The Problem with Checking the Hardness of your Meat

 February 13, 2014
Posted by Eric Simonds


My friend, Ted, and I have long and protracted conversations.  Neither one of us will allow the other to speak for more than a minute without seeking clarification on every aspect of the story being recounted.  We laugh and laugh over the smallest of detail.  We easily find hours of laughter in a witnessed awkward exchange or tales that our respective fathers told us of characters they met in their travels.  I worked for years at a correctional facility, which has provided many hours of strange tales and Ted has a knack for getting himself into odd situations and surrounding himself with people with a penchant for peculiarity.


One such story he told appeared to be nothing but a simple story.  It was comprised of only a few sentences but upon further investigation I have found it to also have universal applications.   I will first recount the story and then draw my conclusions.



Ted calls me up and asks if I had lost power a couple days prior.   Although we seldom lose power, we did on the day in question, so I answered in the affirmative.  Ted then told me that his coworker had also lost power that day.  This coworker had approached Ted to discuss some concerns he had around the power outage.  His primary concern was with the potential spoilage of a recently purchased side of beef.  Ted reassured him that the beef would be fine for quite sometime as long as no one opened the freezer door.  The man objected to Ted’s suggestion.  Apparently this guy insisted on repeated and prolonged inspection of the beef throughout the day.  He reported to a speechless Ted that although the power had only been out for 12 hours or so, he had conducted several “hardness checks” by removing vacuumed packed beef brick after beef brick to check every last rump roast in the back of the freezer.  He would handle the meat until his hands would freeze, checking and rechecking for any defrosting.


Although Ted and I found the humor his actions, in reality this response was a waste of time in the least and at most a detrimental exercise that could result in the loss of hundreds of dollars in beef.  We have reminisced on the story many times and I have found myself telling the story over and over to clients who can’t stop trying to “time” the market.  The act of timing the market is when an investor tries to buy and sell to take advantage of future increases and decreases in the market.  Many people have been burnt by this and may futures have suffered.  The market is not rational and neither is anyone who attempts to time it.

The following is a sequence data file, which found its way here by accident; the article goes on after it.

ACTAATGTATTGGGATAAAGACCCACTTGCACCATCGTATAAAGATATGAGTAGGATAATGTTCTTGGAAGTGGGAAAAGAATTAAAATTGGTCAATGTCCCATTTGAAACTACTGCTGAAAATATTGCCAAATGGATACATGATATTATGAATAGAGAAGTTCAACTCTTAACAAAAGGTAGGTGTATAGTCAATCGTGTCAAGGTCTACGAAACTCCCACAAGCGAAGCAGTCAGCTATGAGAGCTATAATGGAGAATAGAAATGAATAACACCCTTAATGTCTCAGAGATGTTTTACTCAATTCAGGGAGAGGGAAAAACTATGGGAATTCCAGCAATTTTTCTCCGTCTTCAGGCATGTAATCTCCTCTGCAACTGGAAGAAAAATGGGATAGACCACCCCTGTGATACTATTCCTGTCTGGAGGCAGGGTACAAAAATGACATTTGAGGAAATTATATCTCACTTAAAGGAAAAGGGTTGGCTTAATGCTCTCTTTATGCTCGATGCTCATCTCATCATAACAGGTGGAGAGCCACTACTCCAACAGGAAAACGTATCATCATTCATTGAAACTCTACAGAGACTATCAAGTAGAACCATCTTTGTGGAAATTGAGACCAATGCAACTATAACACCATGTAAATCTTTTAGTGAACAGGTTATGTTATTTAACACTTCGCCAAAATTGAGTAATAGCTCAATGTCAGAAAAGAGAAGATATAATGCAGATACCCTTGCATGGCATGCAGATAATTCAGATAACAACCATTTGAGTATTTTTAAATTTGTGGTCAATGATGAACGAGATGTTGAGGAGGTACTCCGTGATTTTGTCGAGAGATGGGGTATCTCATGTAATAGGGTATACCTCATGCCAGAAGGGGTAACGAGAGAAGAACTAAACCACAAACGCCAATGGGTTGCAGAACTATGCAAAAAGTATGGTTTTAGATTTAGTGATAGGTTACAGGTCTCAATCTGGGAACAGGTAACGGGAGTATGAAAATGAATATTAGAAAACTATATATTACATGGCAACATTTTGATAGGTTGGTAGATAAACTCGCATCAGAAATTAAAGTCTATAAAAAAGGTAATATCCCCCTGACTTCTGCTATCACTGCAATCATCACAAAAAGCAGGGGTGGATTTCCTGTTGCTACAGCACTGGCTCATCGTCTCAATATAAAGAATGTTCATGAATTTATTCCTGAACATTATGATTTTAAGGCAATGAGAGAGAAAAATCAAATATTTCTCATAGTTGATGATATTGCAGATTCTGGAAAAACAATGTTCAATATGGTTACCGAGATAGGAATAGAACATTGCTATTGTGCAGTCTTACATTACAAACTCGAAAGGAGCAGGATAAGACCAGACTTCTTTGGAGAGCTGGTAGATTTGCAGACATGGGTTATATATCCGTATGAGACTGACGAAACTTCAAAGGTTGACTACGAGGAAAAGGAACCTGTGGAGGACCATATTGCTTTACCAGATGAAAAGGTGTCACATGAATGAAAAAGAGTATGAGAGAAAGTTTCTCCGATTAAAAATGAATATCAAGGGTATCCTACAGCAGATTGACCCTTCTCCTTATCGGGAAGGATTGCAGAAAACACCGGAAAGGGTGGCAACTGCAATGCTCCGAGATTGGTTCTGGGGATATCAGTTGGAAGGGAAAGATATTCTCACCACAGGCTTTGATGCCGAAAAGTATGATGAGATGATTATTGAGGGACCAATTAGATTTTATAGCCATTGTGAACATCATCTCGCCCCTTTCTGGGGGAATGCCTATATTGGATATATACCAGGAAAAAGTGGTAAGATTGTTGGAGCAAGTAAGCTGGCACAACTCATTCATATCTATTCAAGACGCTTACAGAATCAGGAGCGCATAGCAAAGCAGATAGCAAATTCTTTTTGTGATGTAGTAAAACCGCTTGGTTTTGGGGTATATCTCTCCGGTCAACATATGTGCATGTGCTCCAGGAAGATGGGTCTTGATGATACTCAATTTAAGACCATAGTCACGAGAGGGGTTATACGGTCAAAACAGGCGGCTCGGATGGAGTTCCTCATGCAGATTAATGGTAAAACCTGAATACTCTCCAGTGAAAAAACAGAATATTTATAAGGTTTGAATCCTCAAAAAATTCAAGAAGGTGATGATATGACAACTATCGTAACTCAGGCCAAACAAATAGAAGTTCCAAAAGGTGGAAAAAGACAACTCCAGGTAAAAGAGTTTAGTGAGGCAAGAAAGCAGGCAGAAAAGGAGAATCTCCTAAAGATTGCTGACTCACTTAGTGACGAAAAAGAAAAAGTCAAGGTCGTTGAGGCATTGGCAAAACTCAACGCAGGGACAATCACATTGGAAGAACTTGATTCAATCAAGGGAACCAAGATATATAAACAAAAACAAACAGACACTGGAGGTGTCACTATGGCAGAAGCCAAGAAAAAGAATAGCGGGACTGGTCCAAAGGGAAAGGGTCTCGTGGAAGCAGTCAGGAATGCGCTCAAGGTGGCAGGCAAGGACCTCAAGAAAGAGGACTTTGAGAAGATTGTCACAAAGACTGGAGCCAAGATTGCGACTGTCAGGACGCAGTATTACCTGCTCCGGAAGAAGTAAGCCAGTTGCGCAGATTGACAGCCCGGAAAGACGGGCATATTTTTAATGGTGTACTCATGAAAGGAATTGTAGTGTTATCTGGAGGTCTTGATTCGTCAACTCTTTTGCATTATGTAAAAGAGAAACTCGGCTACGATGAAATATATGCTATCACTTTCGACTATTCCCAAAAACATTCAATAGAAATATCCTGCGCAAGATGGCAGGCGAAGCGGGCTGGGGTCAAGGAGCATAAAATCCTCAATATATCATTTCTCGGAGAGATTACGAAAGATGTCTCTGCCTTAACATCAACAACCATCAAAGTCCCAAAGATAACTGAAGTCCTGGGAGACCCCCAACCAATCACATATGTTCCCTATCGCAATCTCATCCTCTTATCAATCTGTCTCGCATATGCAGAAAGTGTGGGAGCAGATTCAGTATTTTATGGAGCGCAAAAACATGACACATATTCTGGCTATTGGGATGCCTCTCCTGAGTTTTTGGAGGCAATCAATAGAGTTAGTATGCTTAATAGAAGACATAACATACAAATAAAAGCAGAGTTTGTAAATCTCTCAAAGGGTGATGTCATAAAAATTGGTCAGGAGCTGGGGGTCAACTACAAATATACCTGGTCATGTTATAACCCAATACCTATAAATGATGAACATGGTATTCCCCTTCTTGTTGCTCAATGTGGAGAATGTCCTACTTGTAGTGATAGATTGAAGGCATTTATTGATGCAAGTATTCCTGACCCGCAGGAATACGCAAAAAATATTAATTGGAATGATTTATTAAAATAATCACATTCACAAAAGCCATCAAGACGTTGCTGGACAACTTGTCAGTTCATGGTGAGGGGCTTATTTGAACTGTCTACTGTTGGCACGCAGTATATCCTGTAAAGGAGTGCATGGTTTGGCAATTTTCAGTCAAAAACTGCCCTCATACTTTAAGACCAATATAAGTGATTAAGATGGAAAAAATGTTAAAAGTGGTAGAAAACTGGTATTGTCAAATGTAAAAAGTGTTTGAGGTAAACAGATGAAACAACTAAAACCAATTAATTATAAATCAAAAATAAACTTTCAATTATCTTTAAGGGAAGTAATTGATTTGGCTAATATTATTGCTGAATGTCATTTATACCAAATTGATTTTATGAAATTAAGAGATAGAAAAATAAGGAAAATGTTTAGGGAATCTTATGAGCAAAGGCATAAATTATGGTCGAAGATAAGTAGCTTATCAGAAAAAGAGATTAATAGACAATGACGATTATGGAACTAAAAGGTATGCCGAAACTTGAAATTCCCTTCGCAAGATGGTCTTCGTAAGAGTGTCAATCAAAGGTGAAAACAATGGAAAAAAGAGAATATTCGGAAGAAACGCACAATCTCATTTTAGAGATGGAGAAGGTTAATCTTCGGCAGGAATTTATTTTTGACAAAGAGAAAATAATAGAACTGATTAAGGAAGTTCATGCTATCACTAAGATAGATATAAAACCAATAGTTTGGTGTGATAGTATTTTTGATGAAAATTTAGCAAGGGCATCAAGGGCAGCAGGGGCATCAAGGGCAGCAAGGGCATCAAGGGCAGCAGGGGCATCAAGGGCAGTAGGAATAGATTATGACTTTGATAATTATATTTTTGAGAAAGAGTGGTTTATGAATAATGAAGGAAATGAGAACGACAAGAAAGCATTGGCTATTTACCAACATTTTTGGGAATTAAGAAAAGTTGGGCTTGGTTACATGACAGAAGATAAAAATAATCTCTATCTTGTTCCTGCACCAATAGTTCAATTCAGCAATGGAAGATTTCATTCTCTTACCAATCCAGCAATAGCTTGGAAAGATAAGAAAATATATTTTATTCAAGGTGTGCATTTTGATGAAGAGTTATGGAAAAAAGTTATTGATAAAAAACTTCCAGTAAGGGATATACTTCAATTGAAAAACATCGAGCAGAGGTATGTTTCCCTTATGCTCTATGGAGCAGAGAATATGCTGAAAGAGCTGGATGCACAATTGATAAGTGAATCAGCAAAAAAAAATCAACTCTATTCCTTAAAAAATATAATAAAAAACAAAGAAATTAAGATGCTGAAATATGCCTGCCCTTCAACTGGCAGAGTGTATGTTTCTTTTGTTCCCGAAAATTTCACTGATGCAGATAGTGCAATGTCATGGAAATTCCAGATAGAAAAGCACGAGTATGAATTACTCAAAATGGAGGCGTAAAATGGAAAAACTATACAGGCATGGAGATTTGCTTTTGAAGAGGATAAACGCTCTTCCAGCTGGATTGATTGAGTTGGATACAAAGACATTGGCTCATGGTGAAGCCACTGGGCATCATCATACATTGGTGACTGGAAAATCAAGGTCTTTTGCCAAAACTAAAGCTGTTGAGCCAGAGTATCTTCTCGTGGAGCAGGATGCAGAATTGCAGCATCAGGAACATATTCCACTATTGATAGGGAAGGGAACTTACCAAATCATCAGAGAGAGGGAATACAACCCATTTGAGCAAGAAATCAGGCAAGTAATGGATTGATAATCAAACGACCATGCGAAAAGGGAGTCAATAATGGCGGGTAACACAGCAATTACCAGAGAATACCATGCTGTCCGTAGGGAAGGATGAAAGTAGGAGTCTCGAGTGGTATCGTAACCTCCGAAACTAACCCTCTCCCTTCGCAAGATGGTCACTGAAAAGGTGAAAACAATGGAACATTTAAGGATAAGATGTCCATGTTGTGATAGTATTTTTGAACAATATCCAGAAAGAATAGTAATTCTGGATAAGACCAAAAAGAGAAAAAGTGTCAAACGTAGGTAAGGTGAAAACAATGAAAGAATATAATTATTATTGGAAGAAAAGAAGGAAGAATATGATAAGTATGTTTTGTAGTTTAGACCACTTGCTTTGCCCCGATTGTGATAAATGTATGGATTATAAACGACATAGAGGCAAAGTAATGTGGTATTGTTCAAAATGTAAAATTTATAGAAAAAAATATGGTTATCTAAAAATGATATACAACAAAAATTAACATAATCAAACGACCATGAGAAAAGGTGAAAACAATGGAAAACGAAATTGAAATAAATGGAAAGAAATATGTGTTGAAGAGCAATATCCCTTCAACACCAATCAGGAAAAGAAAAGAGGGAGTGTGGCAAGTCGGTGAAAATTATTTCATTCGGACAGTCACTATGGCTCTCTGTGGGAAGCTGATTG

Much like that man and his freezer, people keep giving up value to make sure they are not missing anything.  I watched people liquidate their holdings for the crash that was to accompany the debt ceiling… by the way, those people are still waiting.  I saw people buy gold to prepare for this impending collapse that never occurred.  Gold is good for many things and may greatly appreciate, but we are just one huge gold discovery or bad news story from it plummeting in value.


I had a client tell me that he was buying gold in case of economic collapse.


I told him if the economy collapses there would come a time that he would gladly trade all his gold for bottled water or a can of gasoline… not to mention if one guy has a full gas can, one guy has a gold brick and a third guy has a gun, then the story ends with a third guy ending up with a gold brick, a gas can and keeping his gun.


Frozen2As the great financial author Nick Murray says… “The time to buy is when you have the money and the time to sell is when you need the money.”  Period…


The point of this article is not to condemn the active traders or to tell you that buy-and-hold is the answer to all your prayers but instead to encourage you to not to choose the number you bet on the roulette wheel based on the nightly news.


Once again…


“The time to buy is when you have the money and the time to sell is when you need it and quit checking the frozen pot roast.”

I added the last part myself…

Eric Simonds MsFP, is the owner of Saltwater Harbor Financial, LLC.  He is an efficient market theorist and feels that in the day and age of instant media there is no advantage offered by actively managed funds.  This and other founding principles of Saltwater Harbor Financial can be found Here.


Eric Simonds has a passion for helping others. Over the past 12 years, Eric has gained his skills and credentials through both private and public sector careers in policy and compliance. This experience, in addition to his Masters of Financial Planning from Golden Gate University, allows him to provide quality financial planning to all Maine families through Saltwater Harbor. Eric takes great pride in operating his own financial planning practice, knowing he makes a difference in the lives of his clients. His motivation for success is fueled by his clients’ accomplishments and ability to achieve their financial dreams with his guidance.

Eric is both a 2011 National Huguenot Scholarship recipient and the sole 2012 National Association Professional Financial Advisors Merit Scholar. In addition to his Masters in Financial Planning, Eric also holds Bachelor degrees from both the University of Maine and the University of Southern Maine. Highly involved in his local community and family, he resides in Brunswick with his wonderful wife, Kate, their two amazing sons, two naughty dogs and a cat.